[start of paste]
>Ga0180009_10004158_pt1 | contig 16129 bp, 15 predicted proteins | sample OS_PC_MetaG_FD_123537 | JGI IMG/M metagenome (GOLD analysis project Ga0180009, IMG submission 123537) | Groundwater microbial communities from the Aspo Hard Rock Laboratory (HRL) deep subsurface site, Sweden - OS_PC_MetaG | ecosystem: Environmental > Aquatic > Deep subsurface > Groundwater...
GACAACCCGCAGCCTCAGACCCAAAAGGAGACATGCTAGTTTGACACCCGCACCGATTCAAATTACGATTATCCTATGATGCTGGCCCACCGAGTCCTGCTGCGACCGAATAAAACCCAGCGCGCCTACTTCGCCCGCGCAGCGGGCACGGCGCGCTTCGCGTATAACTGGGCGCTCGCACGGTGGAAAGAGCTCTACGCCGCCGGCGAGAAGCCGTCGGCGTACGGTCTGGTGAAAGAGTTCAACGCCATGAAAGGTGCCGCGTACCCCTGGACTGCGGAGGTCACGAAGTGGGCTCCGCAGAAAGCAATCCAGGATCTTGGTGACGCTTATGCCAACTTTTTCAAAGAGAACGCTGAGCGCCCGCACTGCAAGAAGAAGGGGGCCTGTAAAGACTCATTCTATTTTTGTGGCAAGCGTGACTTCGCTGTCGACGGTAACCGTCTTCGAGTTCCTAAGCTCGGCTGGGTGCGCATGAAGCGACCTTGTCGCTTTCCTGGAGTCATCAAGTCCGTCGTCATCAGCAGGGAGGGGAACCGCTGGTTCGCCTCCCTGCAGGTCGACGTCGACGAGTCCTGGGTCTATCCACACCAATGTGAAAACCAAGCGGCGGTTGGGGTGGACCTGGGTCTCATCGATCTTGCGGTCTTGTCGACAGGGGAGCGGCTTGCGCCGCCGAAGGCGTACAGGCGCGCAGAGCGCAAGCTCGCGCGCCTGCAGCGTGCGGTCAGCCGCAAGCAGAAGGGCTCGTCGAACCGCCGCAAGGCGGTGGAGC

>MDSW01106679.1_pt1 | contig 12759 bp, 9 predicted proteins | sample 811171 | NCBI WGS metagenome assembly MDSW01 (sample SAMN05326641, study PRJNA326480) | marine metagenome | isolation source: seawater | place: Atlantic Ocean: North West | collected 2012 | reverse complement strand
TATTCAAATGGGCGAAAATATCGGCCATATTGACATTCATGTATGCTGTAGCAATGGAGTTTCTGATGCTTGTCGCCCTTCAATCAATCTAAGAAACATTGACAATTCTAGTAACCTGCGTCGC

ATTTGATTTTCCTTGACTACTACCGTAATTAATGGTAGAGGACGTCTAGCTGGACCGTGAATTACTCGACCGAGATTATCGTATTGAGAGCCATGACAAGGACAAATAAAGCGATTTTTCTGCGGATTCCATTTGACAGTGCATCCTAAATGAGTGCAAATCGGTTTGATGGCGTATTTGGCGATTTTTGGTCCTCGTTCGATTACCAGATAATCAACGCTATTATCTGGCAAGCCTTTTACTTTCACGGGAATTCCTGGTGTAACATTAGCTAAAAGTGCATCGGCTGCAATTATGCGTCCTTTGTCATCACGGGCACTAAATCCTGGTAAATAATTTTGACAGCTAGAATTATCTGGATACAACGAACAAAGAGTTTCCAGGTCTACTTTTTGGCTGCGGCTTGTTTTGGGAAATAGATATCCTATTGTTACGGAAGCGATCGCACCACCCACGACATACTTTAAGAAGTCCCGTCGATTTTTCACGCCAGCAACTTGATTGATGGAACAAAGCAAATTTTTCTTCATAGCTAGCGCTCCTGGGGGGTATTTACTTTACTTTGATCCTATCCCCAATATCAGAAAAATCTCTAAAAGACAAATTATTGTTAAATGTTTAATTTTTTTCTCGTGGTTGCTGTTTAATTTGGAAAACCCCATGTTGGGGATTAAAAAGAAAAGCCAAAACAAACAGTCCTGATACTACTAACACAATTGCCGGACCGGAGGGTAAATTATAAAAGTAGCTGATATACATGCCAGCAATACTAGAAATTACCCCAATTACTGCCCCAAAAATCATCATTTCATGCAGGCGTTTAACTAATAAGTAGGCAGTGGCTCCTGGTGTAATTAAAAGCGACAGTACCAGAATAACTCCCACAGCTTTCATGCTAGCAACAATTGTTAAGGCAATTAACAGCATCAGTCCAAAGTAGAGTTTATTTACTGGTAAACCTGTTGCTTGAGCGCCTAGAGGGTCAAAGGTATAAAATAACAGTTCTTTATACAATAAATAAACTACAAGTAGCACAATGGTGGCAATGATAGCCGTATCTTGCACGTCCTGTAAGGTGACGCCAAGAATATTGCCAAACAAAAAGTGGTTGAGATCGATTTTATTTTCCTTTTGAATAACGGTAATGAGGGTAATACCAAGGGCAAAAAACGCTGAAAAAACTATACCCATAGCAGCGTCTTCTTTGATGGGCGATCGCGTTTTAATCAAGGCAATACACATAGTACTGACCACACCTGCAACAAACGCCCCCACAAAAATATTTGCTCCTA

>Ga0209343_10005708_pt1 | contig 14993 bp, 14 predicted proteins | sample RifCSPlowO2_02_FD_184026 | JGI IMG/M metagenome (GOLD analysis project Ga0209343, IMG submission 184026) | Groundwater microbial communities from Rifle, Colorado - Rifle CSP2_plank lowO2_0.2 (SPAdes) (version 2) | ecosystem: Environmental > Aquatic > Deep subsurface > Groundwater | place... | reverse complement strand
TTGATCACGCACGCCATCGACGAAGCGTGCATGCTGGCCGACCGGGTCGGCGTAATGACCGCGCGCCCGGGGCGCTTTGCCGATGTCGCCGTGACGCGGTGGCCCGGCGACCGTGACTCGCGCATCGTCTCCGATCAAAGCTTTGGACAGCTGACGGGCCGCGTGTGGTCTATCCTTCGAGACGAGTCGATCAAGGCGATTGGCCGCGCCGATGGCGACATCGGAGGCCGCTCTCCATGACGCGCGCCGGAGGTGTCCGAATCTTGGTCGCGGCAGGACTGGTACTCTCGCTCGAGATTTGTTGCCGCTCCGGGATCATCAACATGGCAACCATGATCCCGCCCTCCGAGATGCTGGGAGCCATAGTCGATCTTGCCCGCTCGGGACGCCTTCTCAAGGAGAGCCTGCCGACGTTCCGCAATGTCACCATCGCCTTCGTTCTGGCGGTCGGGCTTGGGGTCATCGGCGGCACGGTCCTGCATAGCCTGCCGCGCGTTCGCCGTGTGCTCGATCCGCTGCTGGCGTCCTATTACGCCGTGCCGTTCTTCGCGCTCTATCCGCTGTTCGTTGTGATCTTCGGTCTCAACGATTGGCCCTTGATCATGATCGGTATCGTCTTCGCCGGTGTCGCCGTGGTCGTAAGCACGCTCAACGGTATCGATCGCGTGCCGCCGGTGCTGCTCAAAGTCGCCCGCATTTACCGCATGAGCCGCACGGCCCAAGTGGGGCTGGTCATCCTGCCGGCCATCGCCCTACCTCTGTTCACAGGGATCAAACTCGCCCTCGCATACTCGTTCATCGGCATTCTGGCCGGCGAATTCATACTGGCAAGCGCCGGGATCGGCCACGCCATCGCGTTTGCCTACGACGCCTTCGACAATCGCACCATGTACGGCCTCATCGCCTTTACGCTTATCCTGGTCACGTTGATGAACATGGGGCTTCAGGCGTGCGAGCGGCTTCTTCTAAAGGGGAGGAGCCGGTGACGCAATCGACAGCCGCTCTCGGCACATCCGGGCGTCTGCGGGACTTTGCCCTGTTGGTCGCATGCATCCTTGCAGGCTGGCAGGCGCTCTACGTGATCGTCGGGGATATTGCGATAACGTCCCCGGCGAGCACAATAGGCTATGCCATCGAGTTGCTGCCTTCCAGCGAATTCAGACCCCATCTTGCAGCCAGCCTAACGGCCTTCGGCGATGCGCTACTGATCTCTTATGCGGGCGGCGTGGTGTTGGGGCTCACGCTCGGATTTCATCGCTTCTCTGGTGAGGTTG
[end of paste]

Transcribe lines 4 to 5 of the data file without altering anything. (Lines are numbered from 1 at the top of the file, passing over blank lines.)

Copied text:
TATTCAAATGGGCGAAAATATCGGCCATATTGACATTCATGTATGCTGTAGCAATGGAGTTTCTGATGCTTGTCGCCCTTCAATCAATCTAAGAAACATTGACAATTCTAGTAACCTGCGTCGC

ATTTGATTTTCCTTGACTACTACCGTAATTAATGGTAGAGGACGTCTAGCTGGACCGTGAATTACTCGACCGAGATTATCGTATTGAGAGCCATGACAAGGACAAATAAAGCGATTTTTCTGCGGATTCCATTTGACAGTGCATCCTAAATGAGTGCAAATCGGTTTGATGGCGTATTTGGCGATTTTTGGTCCTCGTTCGATTACCAGATAATCAACGCTATTATCTGGCAAGCCTTTTACTTTCACGGGAATTCCTGGTGTAACATTAGCTAAAAGTGCATCGGCTGCAATTATGCGTCCTTTGTCATCACGGGCACTAAATCCTGGTAAATAATTTTGACAGCTAGAATTATCTGGATACAACGAACAAAGAGTTTCCAGGTCTACTTTTTGGCTGCGGCTTGTTTTGGGAAATAGATATCCTATTGTTACGGAAGCGATCGCACCACCCACGACATACTTTAAGAAGTCCCGTCGATTTTTCACGCCAGCAACTTGATTGATGGAACAAAGCAAATTTTTCTTCATAGCTAGCGCTCCTGGGGGGTATTTACTTTACTTTGATCCTATCCCCAATATCAGAAAAATCTCTAAAAGACAAATTATTGTTAAATGTTTAATTTTTTTCTCGTGGTTGCTGTTTAATTTGGAAAACCCCATGTTGGGGATTAAAAAGAAAAGCCAAAACAAACAGTCCTGATACTACTAACACAATTGCCGGACCGGAGGGTAAATTATAAAAGTAGCTGATATACATGCCAGCAATACTAGAAATTACCCCAATTACTGCCCCAAAAATCATCATTTCATGCAGGCGTTTAACTAATAAGTAGGCAGTGGCTCCTGGTGTAATTAAAAGCGACAGTACCAGAATAACTCCCACAGCTTTCATGCTAGCAACAATTGTTAAGGCAATTAACAGCATCAGTCCAAAGTAGAGTTTATTTACTGGTAAACCTGTTGCTTGAGCGCCTAGAGGGTCAAAGGTATAAAATAACAGTTCTTTATACAATAAATAAACTACAAGTAGCACAATGGTGGCAATGATAGCCGTATCTTGCACGTCCTGTAAGGTGACGCCAAGAATATTGCCAAACAAAAAGTGGTTGAGATCGATTTTATTTTCCTTTTGAATAACGGTAATGAGGGTAATACCAAGGGCAAAAAACGCTGAAAAAACTATACCCATAGCAGCGTCTTCTTTGATGGGCGATCGCGTTTTAATCAAGGCAATACACATAGTACTGACCACACCTGCAACAAACGCCCCCACAAAAATATTTGCTCCTA